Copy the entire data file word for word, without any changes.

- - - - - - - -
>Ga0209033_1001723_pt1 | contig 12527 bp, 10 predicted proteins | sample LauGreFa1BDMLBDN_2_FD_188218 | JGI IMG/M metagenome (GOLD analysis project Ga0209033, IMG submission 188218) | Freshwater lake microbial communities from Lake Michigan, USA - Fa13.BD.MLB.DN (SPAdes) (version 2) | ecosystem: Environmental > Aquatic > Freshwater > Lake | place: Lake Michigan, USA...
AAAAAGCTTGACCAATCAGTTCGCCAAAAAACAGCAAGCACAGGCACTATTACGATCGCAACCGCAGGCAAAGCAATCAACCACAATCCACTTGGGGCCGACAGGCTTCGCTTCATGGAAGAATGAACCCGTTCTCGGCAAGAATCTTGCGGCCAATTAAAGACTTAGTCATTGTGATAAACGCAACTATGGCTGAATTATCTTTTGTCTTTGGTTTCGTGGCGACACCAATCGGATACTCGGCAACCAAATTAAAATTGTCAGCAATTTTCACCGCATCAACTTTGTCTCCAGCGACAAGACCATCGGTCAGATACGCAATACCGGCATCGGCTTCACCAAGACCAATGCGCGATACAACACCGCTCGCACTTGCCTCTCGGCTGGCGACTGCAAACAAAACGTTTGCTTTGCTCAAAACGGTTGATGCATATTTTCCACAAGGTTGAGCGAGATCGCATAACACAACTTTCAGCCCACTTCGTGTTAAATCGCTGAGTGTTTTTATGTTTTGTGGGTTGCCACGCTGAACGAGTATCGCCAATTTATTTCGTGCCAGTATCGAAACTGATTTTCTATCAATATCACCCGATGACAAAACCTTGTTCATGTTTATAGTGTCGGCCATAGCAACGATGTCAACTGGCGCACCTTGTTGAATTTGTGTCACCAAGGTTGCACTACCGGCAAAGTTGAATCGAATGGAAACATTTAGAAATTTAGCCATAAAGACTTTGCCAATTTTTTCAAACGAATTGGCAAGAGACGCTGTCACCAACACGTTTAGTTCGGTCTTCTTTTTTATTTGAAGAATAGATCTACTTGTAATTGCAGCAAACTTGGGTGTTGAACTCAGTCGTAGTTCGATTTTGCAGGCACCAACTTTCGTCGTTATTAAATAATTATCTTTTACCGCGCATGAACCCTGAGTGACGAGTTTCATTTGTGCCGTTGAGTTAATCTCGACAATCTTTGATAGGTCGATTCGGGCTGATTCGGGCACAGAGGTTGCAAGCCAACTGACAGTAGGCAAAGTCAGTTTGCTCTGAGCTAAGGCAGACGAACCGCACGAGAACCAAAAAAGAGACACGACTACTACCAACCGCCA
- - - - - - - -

>Ga0209033_1001723_pt1 | contig 12527 bp, 10 predicted proteins | sample LauGreFa1BDMLBDN_2_FD_188218 | JGI IMG/M metagenome (GOLD analysis project Ga0209033, IMG submission 188218) | Freshwater lake microbial communities from Lake Michigan, USA - Fa13.BD.MLB.DN (SPAdes) (version 2) | ecosystem: Environmental > Aquatic > Freshwater > Lake | place: Lake Michigan, USA...
AAAAAGCTTGACCAATCAGTTCGCCAAAAAACAGCAAGCACAGGCACTATTACGATCGCAACCGCAGGCAAAGCAATCAACCACAATCCACTTGGGGCCGACAGGCTTCGCTTCATGGAAGAATGAACCCGTTCTCGGCAAGAATCTTGCGGCCAATTAAAGACTTAGTCATTGTGATAAACGCAACTATGGCTGAATTATCTTTTGTCTTTGGTTTCGTGGCGACACCAATCGGATACTCGGCAACCAAATTAAAATTGTCAGCAATTTTCACCGCATCAACTTTGTCTCCAGCGACAAGACCATCGGTCAGATACGCAATACCGGCATCGGCTTCACCAAGACCAATGCGCGATACAACACCGCTCGCACTTGCCTCTCGGCTGGCGACTGCAAACAAAACGTTTGCTTTGCTCAAAACGGTTGATGCATATTTTCCACAAGGTTGAGCGAGATCGCATAACACAACTTTCAGCCCACTTCGTGTTAAATCGCTGAGTGTTTTTATGTTTTGTGGGTTGCCACGCTGAACGAGTATCGCCAATTTATTTCGTGCCAGTATCGAAACTGATTTTCTATCAATATCACCCGATGACAAAACCTTGTTCATGTTTATAGTGTCGGCCATAGCAACGATGTCAACTGGCGCACCTTGTTGAATTTGTGTCACCAAGGTTGCACTACCGGCAAAGTTGAATCGAATGGAAACATTTAGAAATTTAGCCATAAAGACTTTGCCAATTTTTTCAAACGAATTGGCAAGAGACGCTGTCACCAACACGTTTAGTTCGGTCTTCTTTTTTATTTGAAGAATAGATCTACTTGTAATTGCAGCAAACTTGGGTGTTGAACTCAGTCGTAGTTCGATTTTGCAGGCACCAACTTTCGTCGTTATTAAATAATTATCTTTTACCGCGCATGAACCCTGAGTGACGAGTTTCATTTGTGCCGTTGAGTTAATCTCGACAATCTTTGATAGGTCGATTCGGGCTGATTCGGGCACAGAGGTTGCAAGCCAACTGACAGTAGGCAAAGTCAGTTTGCTCTGAGCTAAGGCAGACGAACCGCACGAGAACCAAAAAAGAGACACGACTACTACCAACCGCCA